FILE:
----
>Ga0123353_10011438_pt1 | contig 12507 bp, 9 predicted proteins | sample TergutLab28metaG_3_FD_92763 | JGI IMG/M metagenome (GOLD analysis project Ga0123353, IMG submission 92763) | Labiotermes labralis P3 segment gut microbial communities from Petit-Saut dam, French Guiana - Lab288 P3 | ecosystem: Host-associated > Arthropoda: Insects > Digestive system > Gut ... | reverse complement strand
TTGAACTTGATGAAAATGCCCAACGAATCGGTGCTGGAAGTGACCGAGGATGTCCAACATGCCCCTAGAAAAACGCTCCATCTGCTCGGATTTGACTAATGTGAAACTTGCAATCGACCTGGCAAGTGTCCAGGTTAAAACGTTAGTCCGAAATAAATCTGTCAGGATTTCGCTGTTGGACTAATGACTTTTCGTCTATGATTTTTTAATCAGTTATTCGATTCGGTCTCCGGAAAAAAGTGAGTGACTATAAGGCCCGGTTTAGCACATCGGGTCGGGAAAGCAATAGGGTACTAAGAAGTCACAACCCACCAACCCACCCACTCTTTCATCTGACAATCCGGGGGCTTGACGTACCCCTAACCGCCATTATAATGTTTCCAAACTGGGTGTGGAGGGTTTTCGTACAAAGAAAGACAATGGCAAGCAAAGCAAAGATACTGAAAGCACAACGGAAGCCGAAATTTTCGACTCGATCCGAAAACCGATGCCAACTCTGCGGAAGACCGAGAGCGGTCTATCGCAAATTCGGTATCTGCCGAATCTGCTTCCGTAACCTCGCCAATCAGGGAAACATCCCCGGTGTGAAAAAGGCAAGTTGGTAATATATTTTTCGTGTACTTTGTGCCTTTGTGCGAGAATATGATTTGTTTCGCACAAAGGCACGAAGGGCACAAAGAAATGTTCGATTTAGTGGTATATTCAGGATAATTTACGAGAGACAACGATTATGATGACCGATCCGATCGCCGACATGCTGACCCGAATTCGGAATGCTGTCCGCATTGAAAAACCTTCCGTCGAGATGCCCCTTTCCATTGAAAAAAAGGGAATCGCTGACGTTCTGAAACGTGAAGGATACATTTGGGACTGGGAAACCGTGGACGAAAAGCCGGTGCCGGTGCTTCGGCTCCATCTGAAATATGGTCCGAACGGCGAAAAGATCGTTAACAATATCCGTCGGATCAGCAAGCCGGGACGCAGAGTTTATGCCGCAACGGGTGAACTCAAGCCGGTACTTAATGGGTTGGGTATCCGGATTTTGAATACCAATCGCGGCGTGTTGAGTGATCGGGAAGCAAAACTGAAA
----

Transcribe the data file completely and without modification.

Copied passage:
>Ga0123353_10011438_pt1 | contig 12507 bp, 9 predicted proteins | sample TergutLab28metaG_3_FD_92763 | JGI IMG/M metagenome (GOLD analysis project Ga0123353, IMG submission 92763) | Labiotermes labralis P3 segment gut microbial communities from Petit-Saut dam, French Guiana - Lab288 P3 | ecosystem: Host-associated > Arthropoda: Insects > Digestive system > Gut ... | reverse complement strand
TTGAACTTGATGAAAATGCCCAACGAATCGGTGCTGGAAGTGACCGAGGATGTCCAACATGCCCCTAGAAAAACGCTCCATCTGCTCGGATTTGACTAATGTGAAACTTGCAATCGACCTGGCAAGTGTCCAGGTTAAAACGTTAGTCCGAAATAAATCTGTCAGGATTTCGCTGTTGGACTAATGACTTTTCGTCTATGATTTTTTAATCAGTTATTCGATTCGGTCTCCGGAAAAAAGTGAGTGACTATAAGGCCCGGTTTAGCACATCGGGTCGGGAAAGCAATAGGGTACTAAGAAGTCACAACCCACCAACCCACCCACTCTTTCATCTGACAATCCGGGGGCTTGACGTACCCCTAACCGCCATTATAATGTTTCCAAACTGGGTGTGGAGGGTTTTCGTACAAAGAAAGACAATGGCAAGCAAAGCAAAGATACTGAAAGCACAACGGAAGCCGAAATTTTCGACTCGATCCGAAAACCGATGCCAACTCTGCGGAAGACCGAGAGCGGTCTATCGCAAATTCGGTATCTGCCGAATCTGCTTCCGTAACCTCGCCAATCAGGGAAACATCCCCGGTGTGAAAAAGGCAAGTTGGTAATATATTTTTCGTGTACTTTGTGCCTTTGTGCGAGAATATGATTTGTTTCGCACAAAGGCACGAAGGGCACAAAGAAATGTTCGATTTAGTGGTATATTCAGGATAATTTACGAGAGACAACGATTATGATGACCGATCCGATCGCCGACATGCTGACCCGAATTCGGAATGCTGTCCGCATTGAAAAACCTTCCGTCGAGATGCCCCTTTCCATTGAAAAAAAGGGAATCGCTGACGTTCTGAAACGTGAAGGATACATTTGGGACTGGGAAACCGTGGACGAAAAGCCGGTGCCGGTGCTTCGGCTCCATCTGAAATATGGTCCGAACGGCGAAAAGATCGTTAACAATATCCGTCGGATCAGCAAGCCGGGACGCAGAGTTTATGCCGCAACGGGTGAACTCAAGCCGGTACTTAATGGGTTGGGTATCCGGATTTTGAATACCAATCGCGGCGTGTTGAGTGATCGGGAAGCAAAACTGAAA